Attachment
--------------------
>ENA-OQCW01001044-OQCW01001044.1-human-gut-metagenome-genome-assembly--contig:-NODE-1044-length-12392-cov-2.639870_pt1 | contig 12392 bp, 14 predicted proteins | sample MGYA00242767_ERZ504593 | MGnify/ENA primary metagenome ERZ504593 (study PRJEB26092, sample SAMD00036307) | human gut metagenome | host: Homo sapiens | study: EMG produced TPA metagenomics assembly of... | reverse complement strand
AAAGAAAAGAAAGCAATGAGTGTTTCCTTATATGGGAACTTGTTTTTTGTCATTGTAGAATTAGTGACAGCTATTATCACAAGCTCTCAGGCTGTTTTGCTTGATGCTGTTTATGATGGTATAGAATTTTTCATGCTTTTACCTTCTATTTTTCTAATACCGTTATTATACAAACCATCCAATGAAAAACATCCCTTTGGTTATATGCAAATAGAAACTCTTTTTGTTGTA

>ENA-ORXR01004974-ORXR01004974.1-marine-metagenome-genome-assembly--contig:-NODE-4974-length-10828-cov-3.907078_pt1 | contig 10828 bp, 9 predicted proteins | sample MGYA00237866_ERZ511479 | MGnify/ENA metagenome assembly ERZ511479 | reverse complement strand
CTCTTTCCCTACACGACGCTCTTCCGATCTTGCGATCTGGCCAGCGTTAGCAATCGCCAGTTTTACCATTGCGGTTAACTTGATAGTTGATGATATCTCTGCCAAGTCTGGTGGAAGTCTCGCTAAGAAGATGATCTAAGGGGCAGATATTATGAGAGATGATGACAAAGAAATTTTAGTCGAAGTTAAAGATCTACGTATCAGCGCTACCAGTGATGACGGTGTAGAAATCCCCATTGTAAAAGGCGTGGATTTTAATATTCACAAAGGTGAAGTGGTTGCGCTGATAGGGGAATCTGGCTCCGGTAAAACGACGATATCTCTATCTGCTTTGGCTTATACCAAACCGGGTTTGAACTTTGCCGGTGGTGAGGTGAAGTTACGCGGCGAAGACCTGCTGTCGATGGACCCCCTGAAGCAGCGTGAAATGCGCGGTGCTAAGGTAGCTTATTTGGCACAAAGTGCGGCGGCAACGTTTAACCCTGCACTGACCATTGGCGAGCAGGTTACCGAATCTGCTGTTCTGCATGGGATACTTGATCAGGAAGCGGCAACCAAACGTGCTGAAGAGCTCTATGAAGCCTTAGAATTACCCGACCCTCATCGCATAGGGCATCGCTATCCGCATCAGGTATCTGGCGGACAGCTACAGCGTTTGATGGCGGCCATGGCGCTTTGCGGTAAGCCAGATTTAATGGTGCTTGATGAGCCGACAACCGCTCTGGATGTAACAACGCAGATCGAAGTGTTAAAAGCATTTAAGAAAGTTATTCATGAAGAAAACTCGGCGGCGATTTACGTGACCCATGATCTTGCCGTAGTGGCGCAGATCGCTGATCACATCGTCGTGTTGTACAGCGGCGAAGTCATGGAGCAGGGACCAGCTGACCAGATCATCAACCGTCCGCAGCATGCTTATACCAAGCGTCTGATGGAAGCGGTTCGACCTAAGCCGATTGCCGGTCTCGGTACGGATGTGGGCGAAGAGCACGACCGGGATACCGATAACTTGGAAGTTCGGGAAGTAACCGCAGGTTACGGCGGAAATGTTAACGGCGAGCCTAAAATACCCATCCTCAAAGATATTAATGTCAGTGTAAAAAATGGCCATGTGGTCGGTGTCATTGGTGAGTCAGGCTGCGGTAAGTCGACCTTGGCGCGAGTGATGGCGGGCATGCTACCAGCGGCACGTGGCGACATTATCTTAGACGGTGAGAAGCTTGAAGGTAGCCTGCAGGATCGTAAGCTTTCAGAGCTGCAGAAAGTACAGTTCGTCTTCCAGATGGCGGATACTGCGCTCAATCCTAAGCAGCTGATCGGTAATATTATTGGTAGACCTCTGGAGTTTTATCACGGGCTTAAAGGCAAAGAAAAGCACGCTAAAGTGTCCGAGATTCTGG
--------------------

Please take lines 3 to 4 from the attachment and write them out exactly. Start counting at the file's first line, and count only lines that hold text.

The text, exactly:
>ENA-ORXR01004974-ORXR01004974.1-marine-metagenome-genome-assembly--contig:-NODE-4974-length-10828-cov-3.907078_pt1 | contig 10828 bp, 9 predicted proteins | sample MGYA00237866_ERZ511479 | MGnify/ENA metagenome assembly ERZ511479 | reverse complement strand
CTCTTTCCCTACACGACGCTCTTCCGATCTTGCGATCTGGCCAGCGTTAGCAATCGCCAGTTTTACCATTGCGGTTAACTTGATAGTTGATGATATCTCTGCCAAGTCTGGTGGAAGTCTCGCTAAGAAGATGATCTAAGGGGCAGATATTATGAGAGATGATGACAAAGAAATTTTAGTCGAAGTTAAAGATCTACGTATCAGCGCTACCAGTGATGACGGTGTAGAAATCCCCATTGTAAAAGGCGTGGATTTTAATATTCACAAAGGTGAAGTGGTTGCGCTGATAGGGGAATCTGGCTCCGGTAAAACGACGATATCTCTATCTGCTTTGGCTTATACCAAACCGGGTTTGAACTTTGCCGGTGGTGAGGTGAAGTTACGCGGCGAAGACCTGCTGTCGATGGACCCCCTGAAGCAGCGTGAAATGCGCGGTGCTAAGGTAGCTTATTTGGCACAAAGTGCGGCGGCAACGTTTAACCCTGCACTGACCATTGGCGAGCAGGTTACCGAATCTGCTGTTCTGCATGGGATACTTGATCAGGAAGCGGCAACCAAACGTGCTGAAGAGCTCTATGAAGCCTTAGAATTACCCGACCCTCATCGCATAGGGCATCGCTATCCGCATCAGGTATCTGGCGGACAGCTACAGCGTTTGATGGCGGCCATGGCGCTTTGCGGTAAGCCAGATTTAATGGTGCTTGATGAGCCGACAACCGCTCTGGATGTAACAACGCAGATCGAAGTGTTAAAAGCATTTAAGAAAGTTATTCATGAAGAAAACTCGGCGGCGATTTACGTGACCCATGATCTTGCCGTAGTGGCGCAGATCGCTGATCACATCGTCGTGTTGTACAGCGGCGAAGTCATGGAGCAGGGACCAGCTGACCAGATCATCAACCGTCCGCAGCATGCTTATACCAAGCGTCTGATGGAAGCGGTTCGACCTAAGCCGATTGCCGGTCTCGGTACGGATGTGGGCGAAGAGCACGACCGGGATACCGATAACTTGGAAGTTCGGGAAGTAACCGCAGGTTACGGCGGAAATGTTAACGGCGAGCCTAAAATACCCATCCTCAAAGATATTAATGTCAGTGTAAAAAATGGCCATGTGGTCGGTGTCATTGGTGAGTCAGGCTGCGGTAAGTCGACCTTGGCGCGAGTGATGGCGGGCATGCTACCAGCGGCACGTGGCGACATTATCTTAGACGGTGAGAAGCTTGAAGGTAGCCTGCAGGATCGTAAGCTTTCAGAGCTGCAGAAAGTACAGTTCGTCTTCCAGATGGCGGATACTGCGCTCAATCCTAAGCAGCTGATCGGTAATATTATTGGTAGACCTCTGGAGTTTTATCACGGGCTTAAAGGCAAAGAAAAGCACGCTAAAGTGTCCGAGATTCTGG